On Sept. 23, an undergraduate writer asked this Question Question: “How do you cite an excerpt from a book within my English book?”
There are two answers to this question, depending on what is meant by “excerpt.” I take “excerpt” to mean one of two things:
- A brief passage of text that the textbook editors quote or
- An entire work (or part of a work) that is anthologized in the textbook.
So, assuming you are using MLA documentation, here are the two answers:
A passage quoted in the textbook: If you are quoting a passage of text that the textbook editors quote, Diana Hacker’s Research and Documentation Online specifies the following: “When a writer’s or a speaker’s quoted words appear in a source written by someone else, begin the parenthetical citation with the abbreviation ‘qtd. in.’”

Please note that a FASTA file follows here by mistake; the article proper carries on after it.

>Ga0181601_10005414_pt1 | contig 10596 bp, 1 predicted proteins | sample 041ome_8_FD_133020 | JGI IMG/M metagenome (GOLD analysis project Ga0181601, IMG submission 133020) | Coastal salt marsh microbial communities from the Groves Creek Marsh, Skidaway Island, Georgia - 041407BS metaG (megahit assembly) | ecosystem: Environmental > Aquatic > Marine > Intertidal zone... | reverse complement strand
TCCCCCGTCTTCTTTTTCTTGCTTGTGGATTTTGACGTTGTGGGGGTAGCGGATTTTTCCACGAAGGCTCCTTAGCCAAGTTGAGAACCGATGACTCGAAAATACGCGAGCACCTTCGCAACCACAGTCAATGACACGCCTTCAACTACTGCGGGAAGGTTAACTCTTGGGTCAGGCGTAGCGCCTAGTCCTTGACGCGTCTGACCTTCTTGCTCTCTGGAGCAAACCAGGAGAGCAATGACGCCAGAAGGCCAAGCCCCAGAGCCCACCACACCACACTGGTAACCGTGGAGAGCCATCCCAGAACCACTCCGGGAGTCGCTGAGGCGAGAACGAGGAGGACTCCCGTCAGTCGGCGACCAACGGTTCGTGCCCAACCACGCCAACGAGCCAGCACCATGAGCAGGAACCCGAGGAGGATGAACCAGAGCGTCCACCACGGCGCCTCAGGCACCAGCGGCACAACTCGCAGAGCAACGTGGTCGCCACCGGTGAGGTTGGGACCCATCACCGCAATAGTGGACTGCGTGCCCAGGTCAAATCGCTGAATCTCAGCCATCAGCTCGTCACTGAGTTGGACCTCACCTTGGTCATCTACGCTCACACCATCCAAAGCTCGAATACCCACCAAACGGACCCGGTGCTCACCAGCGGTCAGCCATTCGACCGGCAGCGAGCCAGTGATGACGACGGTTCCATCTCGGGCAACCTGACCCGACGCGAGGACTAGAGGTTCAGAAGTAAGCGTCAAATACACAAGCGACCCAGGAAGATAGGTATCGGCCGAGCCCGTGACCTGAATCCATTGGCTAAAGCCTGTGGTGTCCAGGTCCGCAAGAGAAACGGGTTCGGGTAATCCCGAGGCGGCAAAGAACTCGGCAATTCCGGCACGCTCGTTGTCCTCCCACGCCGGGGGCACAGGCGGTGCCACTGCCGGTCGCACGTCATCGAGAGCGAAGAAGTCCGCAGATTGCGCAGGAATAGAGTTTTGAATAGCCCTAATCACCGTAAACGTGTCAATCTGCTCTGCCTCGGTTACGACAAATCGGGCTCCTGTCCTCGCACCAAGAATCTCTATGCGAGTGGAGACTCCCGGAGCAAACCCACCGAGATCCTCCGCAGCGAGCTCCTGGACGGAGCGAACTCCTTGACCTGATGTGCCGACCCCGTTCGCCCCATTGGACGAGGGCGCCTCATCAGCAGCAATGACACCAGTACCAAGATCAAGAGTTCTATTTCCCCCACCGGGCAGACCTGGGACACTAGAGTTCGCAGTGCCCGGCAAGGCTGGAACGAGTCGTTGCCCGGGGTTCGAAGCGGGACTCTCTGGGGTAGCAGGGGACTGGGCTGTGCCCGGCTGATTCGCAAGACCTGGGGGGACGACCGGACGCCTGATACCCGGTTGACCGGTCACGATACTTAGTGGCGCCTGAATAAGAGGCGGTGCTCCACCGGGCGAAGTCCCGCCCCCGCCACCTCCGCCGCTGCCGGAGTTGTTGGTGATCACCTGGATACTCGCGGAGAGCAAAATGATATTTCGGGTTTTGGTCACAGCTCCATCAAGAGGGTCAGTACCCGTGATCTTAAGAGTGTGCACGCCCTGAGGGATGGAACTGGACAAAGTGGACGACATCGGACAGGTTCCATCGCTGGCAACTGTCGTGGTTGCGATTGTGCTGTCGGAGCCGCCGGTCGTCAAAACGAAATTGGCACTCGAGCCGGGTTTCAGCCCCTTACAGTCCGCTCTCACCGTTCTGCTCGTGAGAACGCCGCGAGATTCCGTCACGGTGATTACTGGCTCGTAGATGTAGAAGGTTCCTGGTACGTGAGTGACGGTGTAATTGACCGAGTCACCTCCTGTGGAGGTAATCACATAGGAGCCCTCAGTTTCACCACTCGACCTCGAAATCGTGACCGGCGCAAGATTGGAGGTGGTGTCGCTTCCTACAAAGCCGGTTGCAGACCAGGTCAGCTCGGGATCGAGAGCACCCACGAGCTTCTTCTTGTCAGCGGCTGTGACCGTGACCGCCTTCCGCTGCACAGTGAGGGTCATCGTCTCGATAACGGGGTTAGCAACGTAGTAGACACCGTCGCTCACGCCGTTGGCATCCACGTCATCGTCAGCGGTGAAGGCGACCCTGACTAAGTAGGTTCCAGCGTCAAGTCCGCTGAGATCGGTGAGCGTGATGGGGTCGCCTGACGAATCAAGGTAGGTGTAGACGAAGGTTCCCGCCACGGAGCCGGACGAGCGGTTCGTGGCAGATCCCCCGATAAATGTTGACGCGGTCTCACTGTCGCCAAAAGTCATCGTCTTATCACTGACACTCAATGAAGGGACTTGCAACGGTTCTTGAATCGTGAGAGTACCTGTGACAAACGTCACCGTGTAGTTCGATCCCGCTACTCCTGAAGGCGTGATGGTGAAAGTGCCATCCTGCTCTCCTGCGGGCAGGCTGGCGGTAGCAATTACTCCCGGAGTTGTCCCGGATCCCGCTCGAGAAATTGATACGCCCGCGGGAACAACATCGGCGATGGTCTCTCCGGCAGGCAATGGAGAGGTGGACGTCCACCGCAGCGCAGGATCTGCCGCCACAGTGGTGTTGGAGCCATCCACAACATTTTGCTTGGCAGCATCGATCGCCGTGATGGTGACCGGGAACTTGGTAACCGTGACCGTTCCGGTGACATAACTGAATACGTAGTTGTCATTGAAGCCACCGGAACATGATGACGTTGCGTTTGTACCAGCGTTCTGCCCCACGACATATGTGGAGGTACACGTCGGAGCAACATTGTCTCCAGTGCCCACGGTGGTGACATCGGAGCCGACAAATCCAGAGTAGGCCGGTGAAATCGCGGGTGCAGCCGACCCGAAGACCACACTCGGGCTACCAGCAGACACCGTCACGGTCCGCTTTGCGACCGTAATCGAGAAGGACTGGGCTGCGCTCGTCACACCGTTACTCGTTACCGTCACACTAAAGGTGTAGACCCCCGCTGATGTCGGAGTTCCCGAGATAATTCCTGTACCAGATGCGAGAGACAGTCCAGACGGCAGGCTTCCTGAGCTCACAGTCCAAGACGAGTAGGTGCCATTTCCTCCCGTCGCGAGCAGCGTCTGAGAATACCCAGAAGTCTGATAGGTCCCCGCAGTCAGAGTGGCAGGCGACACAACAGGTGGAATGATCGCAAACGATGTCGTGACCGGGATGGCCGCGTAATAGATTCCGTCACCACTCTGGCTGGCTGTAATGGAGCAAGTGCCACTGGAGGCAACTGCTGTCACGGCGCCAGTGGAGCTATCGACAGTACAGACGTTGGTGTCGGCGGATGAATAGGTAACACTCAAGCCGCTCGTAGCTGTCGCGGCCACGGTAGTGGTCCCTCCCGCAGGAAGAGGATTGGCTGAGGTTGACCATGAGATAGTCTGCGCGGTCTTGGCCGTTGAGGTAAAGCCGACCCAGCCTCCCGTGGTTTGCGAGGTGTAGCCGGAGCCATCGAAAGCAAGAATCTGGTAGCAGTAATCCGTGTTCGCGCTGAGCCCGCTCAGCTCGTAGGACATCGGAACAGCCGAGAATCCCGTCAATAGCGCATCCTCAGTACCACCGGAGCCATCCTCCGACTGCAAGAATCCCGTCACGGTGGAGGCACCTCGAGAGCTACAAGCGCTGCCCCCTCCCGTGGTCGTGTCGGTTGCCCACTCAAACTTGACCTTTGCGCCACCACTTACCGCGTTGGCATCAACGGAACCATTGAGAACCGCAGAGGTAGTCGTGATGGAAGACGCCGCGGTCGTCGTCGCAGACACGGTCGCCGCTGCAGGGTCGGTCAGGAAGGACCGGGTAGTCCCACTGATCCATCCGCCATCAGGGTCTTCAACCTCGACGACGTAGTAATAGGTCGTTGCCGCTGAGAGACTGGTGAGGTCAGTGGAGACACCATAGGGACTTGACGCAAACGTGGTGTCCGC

For example: “Researchers Botan and McCreadie point out that ‘workers are objects of information collection without participating in the process of exchanging the information’ (qtd. in Kizza and Ssanyu 14).”
On the Works Cited page, then, you simply include an entry for the textbook.
A work anthologized in a textbook: If, on the other hand, you are quoting an entire work (or a selection of a work) that is included in your textbook or reader, the in-text citation will simply use the author of the selection’s name, looking something like this: (Shulman 372).
The Works Cited entry would look like this:
Shulman, Max. “Love Is a Fallacy.” Current Issues and Enduring Questions. Ed. Sylvan Barnet and Hugo Bedau. 8th ed. Boston: Bedford, 2008. 371-79. Print.